Why is Lindsey Graham clinging to the "no quid pro quo" defense?

Several Republican senators are preparing to shift toward a more plausible defense that there may have been a quid pro quo, but that it wasn’t an impeachable offense. But Graham is still clinging to the argument that there was no quid pro quo. “I still believe that the transcript that I read is not a quid pro quo. Sunderland [sic] is here one day, over here the next,” Graham told reporters in the Capitol earlier this week. “The president of the Ukraine said, ‘no, there was no quid pro quo.’ So, I’m just where I was.” Graham faced derision for saying he wouldn’t read the transcripts of testimony being released, but he did tell reporters he read a “summary” of Sondland’s testimony and noted that Sondland “said he presumed after having talked to people” that the military aid depended on an investigation of Burisma.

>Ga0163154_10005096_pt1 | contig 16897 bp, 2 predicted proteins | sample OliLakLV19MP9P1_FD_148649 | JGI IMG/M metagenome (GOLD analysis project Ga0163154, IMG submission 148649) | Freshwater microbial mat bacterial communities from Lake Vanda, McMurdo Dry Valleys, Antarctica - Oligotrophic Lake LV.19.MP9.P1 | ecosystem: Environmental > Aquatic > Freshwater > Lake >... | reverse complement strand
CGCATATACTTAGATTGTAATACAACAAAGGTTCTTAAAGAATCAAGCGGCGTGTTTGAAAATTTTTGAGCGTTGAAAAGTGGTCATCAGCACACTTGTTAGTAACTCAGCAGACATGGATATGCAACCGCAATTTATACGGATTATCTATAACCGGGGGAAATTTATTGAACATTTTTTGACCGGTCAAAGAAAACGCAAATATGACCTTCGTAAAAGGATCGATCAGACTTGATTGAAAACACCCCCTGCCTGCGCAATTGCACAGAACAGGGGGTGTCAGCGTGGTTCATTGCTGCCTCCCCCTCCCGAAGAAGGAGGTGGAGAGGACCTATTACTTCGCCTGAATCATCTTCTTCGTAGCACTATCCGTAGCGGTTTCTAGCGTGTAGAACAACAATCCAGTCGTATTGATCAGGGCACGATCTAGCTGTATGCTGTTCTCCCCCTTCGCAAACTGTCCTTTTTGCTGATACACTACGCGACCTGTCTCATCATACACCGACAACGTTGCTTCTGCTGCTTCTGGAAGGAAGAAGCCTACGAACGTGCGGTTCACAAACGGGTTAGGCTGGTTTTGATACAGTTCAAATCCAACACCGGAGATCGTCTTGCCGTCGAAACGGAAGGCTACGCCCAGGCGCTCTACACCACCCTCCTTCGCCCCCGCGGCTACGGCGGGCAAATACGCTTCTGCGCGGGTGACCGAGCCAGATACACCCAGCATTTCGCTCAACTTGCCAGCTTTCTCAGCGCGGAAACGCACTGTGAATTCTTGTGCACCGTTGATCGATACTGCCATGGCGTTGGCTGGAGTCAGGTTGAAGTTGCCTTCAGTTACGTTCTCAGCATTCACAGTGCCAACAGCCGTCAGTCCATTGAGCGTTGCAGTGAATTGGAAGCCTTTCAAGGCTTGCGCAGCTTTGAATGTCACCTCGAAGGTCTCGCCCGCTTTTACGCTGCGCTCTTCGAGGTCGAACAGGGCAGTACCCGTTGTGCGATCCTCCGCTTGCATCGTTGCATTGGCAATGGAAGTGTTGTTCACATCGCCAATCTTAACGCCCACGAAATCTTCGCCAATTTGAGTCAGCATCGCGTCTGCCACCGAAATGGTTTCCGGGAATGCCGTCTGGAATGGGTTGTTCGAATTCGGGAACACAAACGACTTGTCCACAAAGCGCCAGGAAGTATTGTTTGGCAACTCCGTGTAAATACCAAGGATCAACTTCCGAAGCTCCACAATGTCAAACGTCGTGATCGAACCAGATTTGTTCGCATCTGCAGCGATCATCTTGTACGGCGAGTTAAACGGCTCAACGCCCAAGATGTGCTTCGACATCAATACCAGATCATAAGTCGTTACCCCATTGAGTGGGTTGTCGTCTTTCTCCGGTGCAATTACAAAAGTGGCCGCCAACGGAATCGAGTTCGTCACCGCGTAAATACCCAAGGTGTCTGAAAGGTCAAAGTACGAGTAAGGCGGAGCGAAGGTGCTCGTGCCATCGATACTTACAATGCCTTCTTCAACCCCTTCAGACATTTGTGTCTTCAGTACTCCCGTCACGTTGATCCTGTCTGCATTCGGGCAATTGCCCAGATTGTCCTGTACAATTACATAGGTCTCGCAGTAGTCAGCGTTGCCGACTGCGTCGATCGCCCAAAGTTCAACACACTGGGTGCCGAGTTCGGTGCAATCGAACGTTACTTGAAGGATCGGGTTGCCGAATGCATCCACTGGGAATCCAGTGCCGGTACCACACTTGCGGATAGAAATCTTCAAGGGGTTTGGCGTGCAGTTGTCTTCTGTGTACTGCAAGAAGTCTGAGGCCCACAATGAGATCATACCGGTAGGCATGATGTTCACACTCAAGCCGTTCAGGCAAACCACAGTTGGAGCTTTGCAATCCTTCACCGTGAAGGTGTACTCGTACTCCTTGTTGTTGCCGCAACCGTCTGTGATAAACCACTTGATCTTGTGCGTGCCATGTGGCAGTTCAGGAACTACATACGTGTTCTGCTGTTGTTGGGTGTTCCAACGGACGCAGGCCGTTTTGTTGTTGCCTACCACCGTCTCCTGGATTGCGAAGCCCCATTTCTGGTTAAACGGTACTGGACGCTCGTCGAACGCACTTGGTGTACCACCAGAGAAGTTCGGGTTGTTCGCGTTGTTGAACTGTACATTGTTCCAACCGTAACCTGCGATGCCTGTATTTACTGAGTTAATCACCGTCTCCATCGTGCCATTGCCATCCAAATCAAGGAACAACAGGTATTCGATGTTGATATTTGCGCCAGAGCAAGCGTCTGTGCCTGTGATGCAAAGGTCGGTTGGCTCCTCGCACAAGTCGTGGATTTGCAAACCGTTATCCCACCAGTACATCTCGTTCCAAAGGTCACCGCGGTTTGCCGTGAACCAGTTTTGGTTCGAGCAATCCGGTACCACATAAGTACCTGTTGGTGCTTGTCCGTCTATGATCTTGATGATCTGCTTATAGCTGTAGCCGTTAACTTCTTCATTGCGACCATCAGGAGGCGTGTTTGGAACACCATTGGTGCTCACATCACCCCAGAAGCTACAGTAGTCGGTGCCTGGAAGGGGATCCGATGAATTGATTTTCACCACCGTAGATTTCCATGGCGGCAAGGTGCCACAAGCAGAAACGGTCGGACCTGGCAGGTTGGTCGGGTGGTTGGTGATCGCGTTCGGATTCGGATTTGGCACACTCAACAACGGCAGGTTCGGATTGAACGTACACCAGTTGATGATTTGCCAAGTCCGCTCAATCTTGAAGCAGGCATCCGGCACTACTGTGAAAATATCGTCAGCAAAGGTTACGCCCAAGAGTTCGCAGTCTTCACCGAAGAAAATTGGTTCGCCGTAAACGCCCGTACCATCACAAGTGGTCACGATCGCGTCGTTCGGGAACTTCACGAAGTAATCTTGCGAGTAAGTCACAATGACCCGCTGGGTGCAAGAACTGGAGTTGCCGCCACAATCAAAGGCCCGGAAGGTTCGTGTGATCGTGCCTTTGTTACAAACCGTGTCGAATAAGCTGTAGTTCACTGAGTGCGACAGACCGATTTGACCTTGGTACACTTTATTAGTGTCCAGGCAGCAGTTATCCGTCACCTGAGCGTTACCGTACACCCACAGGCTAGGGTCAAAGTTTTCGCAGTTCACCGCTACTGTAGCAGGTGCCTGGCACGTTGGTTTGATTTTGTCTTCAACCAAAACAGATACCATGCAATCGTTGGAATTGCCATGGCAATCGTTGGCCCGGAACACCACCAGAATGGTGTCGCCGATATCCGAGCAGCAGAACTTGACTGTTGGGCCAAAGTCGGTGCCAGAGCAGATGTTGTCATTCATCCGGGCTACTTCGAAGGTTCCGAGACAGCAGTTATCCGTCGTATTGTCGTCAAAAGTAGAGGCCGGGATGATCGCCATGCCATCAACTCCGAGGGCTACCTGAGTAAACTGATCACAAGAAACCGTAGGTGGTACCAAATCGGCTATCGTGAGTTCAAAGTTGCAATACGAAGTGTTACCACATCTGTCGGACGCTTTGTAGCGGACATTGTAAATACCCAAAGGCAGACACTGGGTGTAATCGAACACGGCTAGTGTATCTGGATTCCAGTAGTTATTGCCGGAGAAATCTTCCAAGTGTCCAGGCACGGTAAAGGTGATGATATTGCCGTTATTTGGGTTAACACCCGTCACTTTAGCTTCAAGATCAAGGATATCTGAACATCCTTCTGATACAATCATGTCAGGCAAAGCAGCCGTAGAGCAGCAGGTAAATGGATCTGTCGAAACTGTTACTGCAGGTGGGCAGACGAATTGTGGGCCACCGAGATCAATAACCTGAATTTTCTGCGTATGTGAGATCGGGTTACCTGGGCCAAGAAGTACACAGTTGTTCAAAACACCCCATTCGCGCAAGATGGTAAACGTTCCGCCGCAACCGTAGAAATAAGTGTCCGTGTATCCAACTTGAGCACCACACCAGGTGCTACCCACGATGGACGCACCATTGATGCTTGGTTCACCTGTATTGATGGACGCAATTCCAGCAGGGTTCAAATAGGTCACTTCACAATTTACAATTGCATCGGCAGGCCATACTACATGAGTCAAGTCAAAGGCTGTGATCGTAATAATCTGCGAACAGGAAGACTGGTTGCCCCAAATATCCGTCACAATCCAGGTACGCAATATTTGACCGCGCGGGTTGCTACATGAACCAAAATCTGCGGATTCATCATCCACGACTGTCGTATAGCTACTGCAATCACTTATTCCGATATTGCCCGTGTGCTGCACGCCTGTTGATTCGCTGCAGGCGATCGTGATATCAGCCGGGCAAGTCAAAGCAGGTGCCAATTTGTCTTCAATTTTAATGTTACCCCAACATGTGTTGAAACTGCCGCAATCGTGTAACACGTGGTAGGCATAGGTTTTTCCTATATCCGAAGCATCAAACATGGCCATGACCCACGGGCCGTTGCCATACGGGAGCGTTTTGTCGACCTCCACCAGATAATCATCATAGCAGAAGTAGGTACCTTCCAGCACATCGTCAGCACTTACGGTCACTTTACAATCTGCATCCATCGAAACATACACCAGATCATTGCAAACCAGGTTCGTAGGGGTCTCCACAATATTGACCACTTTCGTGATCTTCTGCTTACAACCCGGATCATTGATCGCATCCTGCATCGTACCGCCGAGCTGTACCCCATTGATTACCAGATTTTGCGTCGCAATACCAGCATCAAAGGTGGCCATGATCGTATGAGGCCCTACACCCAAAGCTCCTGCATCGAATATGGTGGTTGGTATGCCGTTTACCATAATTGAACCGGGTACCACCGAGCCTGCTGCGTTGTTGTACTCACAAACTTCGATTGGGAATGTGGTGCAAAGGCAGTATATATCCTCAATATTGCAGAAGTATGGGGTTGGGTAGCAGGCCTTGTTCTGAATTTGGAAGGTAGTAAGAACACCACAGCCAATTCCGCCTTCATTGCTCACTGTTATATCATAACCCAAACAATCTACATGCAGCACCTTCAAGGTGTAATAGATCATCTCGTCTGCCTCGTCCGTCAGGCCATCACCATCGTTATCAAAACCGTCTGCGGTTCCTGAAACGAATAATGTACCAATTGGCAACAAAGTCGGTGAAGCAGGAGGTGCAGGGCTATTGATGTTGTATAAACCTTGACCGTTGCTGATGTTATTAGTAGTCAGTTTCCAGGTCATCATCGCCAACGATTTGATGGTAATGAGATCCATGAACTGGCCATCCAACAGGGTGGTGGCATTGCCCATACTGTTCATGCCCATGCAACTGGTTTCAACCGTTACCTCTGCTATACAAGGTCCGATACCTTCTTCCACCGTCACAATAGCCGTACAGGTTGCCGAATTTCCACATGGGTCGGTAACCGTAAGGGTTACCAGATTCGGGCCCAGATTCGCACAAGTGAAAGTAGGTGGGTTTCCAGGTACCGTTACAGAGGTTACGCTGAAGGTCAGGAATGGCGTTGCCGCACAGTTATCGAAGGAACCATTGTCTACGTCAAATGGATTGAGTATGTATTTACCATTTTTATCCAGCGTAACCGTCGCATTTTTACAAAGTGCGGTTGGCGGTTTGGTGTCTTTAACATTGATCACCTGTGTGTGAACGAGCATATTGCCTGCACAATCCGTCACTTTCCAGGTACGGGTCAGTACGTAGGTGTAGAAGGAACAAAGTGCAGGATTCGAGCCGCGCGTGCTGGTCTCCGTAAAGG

So why haven’t Graham and some other congressional Republicans begun making the more plausible “bad but not impeachable” defense of Trump? One reason, Commentary’s Noah Rothman argues, is that Trump won’t yet let Republicans make that argument. (See, for example, acting White House chief of staff Mick Mulvaney’s about-face on whether there had been a quid pro quo.) But even if Trump adjusts the party-line, Graham, appears to have painted himself into a corner where making the “bad but not impeachable” argument would be difficult.